Listening, or Really Hearing

It can often be difficult to truly hear what others are saying to us.

Commentary on Parashat Yitro, Exodus 18:1 - 20:23

Picture the following exchange: Sarah shares a story that is important to her with her friend Adam. He seems distracted and she pauses to check if he is paying attention. He quickly assures her that he is indeed listening. But Sarah retorts, “Ok, you are listening but did you hear me?” Everyone can imagine a conversation like this. The distinction between being listened to and being heard is crucial to the way Sarah feels in this situation.  She doesn’t just want someone to listen to her words, she wants to be “heard” or understood. And being able to hear someone is not always an easy task.

In this week’s Torah portion, Yitro, Moses’s father-in-law, observes Moses at work and offers him what we might call a little “constructive criticism.” Moses, like all of us, is human, and there are a number of ways that he might receive this feedback. However, instead of getting defensive or passing it off as irrelevant, Moses takes an opportunity to truly hear the words being offered to him, and he ultimately changes his course of action based on his new understanding of the situation.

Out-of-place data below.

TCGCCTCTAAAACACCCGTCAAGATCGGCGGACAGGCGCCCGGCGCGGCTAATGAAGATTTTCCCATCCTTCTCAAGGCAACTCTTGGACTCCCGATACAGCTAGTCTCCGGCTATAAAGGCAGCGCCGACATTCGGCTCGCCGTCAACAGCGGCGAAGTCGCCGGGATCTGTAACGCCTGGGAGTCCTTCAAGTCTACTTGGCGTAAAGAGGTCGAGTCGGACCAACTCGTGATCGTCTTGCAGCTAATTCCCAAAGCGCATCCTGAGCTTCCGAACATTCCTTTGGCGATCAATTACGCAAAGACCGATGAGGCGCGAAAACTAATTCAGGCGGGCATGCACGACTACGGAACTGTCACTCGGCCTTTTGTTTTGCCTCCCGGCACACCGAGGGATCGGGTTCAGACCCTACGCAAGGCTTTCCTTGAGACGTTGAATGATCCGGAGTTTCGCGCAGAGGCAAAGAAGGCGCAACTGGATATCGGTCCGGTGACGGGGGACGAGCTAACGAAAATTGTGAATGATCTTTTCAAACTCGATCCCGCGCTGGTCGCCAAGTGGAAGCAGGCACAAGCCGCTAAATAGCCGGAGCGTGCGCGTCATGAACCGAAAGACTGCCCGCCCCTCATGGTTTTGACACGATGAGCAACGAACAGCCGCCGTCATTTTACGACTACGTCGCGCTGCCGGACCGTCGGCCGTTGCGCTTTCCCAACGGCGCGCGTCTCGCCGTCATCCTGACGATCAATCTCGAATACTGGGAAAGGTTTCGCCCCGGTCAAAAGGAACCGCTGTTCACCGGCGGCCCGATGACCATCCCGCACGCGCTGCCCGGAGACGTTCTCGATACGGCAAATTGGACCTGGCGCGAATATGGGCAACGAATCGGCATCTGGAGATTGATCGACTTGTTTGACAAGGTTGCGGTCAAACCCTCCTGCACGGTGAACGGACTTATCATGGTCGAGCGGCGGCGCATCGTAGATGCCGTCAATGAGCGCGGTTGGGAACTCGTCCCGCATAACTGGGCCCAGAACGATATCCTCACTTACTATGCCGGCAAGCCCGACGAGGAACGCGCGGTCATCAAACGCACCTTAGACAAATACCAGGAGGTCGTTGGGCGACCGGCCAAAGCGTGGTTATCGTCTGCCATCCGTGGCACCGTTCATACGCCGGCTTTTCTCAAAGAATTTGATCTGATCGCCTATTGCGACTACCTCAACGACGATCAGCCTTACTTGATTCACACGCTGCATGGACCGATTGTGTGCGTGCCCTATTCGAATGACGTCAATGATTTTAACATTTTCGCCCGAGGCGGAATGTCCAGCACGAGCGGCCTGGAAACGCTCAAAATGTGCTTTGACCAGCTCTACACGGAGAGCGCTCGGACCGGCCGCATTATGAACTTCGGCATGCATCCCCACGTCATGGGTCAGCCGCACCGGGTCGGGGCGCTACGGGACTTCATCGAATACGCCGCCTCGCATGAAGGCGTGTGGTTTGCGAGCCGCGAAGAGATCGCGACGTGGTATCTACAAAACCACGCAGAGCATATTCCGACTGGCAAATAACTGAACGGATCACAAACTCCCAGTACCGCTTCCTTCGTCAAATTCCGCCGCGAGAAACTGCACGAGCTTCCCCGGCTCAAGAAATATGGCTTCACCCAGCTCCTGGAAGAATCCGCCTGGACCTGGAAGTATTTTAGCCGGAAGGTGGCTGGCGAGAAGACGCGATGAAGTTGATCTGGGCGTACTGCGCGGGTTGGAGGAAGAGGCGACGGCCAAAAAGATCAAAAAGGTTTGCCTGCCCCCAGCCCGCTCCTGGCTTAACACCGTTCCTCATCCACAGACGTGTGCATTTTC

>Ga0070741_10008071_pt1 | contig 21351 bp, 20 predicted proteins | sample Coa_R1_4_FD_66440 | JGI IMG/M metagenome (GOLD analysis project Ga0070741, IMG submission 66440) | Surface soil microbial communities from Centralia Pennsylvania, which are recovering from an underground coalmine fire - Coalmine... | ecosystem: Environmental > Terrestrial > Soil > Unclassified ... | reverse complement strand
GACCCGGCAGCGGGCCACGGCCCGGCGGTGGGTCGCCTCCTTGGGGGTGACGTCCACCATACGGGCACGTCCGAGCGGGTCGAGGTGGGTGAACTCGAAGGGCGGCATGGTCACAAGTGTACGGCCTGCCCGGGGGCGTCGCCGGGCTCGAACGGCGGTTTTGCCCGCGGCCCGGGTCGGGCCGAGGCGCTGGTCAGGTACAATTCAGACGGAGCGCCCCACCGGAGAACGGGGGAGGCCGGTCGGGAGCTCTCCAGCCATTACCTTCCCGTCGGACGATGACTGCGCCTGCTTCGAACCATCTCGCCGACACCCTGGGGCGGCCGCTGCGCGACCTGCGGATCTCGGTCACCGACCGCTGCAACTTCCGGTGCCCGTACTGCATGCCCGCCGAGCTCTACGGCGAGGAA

It can often be difficult to truly hear what others are saying to us, especially when we are presented with new ideas or criticism. Being able to go beyond listening takes not only an open ear, but an open mind and an open heart as well. When we push ourselves to go one level deeper, to hear instead of just listen, we both engage the speaker in a more meaningful way, and we allow ourselves to be affected by their words. But this needs to be an intentional shift in the way we approach the conversation. It is easy to simply “listen” to someone. But we stand to benefit much more deeply if we open ourselves up to truly hear them.

TALK TO YOUR KIDS about the difference between listening and hearing


· When was a time you think you were not truly heard? How did that make you feel?

· When was a time when you only listened to someone and did not make him or her feel heard?  What could you have changed about that interaction?

· What are some things you can do to move beyond the listening stage?

· How can you work to keep an open mind when you are hearing new or difficult things?

From “Values and Ethics: Torah Topics for Today,” available from Behrman House Publishers.


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